Pencil-Multiplier, a Multiplication Table

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Inventors have arranged multiplication tables on cylinders and on discs to ease use. This set of tables is designed to fit over the end of a pencil.
Near the top of this red pencil, just below the eraser, is a table of multiples of the numbers from 13 to 24 by the numbers 1 through 12. A metal cap numbered from 13 to 24 fits over the table at the top. A rotating metal cylinder fits into the cap, and is numbered 1 to 12 around the top. There is a small window in the cylinder below each of these numbers; the distance of the hole from the top varies with the size of the number. The “1” hole reveals multiples of 1 in the table, the “2” hole multiples of 2, etc. To find, say, 15 times 9, one sets the 9 column of the cylinder under the 15 of the cap and reads off 135.
A mark on the rotating cylinder reads: CHICAGO RECORDING SCALE CO. (/) WAUKEGAN. ILL. (/) PAT. PENDING. A mark on the pencil reads: U.S.A. SOUTHERN CROSS - No 2502.
The Chicago Recording Scale Company was in business in Waukegan, Illinois, from at least 1895 until at least 1910. I have seen no patent assigned to the company that corresponds to this object. The drawings for U.S. patent 613,432 for an improvement in pencil-boxes show something somewhat similar to this device, although the numbers included and the arrangement of windows is different. That patent was taken out by Stanislas Szenhak of “Warshaw, Russia,” and assigned to Julius Witkowski of Yokohama, Japan. Szenhak applied for a patent on August 19, 1898, and received it November 1, 1898. He also obtained a patent in Great Britain, where his invention was called a “toy for teaching arithmetic.”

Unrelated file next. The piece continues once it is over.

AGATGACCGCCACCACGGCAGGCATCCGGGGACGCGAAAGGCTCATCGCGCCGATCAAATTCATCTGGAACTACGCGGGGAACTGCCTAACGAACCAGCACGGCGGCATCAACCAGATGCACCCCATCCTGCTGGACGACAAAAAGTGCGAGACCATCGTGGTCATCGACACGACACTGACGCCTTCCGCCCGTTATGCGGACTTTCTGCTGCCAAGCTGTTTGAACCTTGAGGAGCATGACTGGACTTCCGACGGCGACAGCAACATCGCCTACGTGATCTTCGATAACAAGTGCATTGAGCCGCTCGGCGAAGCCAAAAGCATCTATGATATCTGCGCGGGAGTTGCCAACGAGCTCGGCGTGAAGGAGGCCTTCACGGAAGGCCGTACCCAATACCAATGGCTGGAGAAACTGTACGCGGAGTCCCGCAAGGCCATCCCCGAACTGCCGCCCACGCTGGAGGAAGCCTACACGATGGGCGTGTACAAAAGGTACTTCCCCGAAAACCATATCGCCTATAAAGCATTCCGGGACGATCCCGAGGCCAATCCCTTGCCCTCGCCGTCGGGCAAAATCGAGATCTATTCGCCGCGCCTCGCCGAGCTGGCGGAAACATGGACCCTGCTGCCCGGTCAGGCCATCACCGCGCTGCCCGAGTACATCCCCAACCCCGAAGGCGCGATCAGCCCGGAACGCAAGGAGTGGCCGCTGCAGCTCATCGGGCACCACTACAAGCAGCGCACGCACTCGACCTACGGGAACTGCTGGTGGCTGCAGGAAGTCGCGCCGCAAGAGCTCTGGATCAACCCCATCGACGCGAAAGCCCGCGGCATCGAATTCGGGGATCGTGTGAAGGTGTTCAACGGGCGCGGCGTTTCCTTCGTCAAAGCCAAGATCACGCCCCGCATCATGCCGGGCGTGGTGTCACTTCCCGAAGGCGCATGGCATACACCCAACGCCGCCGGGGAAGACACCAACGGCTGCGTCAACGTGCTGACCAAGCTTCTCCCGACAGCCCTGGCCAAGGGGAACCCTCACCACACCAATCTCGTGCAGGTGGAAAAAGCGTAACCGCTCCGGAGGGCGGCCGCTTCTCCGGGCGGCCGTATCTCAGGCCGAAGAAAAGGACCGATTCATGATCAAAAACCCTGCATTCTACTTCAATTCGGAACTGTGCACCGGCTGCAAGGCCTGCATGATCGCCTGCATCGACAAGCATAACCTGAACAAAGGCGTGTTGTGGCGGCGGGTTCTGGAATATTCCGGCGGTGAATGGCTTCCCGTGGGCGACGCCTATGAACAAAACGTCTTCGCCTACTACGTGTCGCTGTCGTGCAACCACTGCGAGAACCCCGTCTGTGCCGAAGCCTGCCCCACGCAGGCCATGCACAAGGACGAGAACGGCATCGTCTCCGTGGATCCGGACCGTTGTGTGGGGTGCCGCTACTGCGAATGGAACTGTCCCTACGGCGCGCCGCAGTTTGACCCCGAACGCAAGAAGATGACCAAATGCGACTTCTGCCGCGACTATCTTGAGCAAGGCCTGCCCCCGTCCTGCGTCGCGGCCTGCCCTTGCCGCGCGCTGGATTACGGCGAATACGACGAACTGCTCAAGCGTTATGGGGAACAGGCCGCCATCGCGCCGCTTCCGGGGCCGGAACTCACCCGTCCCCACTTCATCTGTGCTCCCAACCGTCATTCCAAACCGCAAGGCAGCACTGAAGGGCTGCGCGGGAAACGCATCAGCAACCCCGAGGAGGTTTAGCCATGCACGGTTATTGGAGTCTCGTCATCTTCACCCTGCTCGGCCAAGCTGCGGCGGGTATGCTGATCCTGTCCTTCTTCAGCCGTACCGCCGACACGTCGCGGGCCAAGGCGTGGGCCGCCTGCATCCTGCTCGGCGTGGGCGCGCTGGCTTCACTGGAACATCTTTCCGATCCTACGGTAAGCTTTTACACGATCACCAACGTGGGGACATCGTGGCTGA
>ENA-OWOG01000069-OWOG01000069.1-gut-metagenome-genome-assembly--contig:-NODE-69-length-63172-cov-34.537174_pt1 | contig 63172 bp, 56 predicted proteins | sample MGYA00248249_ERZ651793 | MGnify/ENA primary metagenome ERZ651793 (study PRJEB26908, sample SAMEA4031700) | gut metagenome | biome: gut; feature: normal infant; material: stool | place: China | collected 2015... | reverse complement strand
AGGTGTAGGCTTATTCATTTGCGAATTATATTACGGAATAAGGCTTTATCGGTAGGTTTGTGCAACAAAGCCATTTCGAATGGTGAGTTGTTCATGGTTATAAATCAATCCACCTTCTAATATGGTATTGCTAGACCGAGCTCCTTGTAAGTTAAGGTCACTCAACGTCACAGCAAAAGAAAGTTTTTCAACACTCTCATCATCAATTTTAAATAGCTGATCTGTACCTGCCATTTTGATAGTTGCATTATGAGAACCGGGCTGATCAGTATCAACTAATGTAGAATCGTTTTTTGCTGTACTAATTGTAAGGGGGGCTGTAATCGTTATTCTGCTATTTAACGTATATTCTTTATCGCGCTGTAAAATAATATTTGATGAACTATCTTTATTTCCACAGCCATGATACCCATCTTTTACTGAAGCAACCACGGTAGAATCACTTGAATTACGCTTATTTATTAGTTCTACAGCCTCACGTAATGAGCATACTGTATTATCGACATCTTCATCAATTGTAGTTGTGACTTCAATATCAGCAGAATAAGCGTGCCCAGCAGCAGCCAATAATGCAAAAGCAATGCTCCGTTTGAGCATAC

This example of the device was given to the Museum by John William Christopher Draper and James Christopher Draper. Several objects in this gift were once the property of the New York meteorologist Daniel Draper, who took an active interest in the improvement of calculating instruments.
Stanislas Szenhak, “Pencil-box,” U.S. Patent 613432, November 1, 1898.
P. A. Kidwell, “American scientists and calculating machines: from novelty to commonplace,” Annals of the History of Computing, 12, 1990, pp. 31–40.
Currently not on view
date made
ca 1900
Chicago Recording Scale Company
place made
United States: Illinois, Waukegan
Physical Description
aluminum (overall material)
lead (overall material)
paper (overall material)
wood (overall material)
overall: 1.4 cm x 22 cm x 1.4 cm; 9/16 in x 8 21/32 in x 9/16 in
ID Number
catalog number
accession number
Credit Line
Gift of John William Christopher Draper and James Christopher Draper
See more items in
Medicine and Science: Mathematics
Science & Mathematics
Mathematical Charts and Tables
Data Source
National Museum of American History


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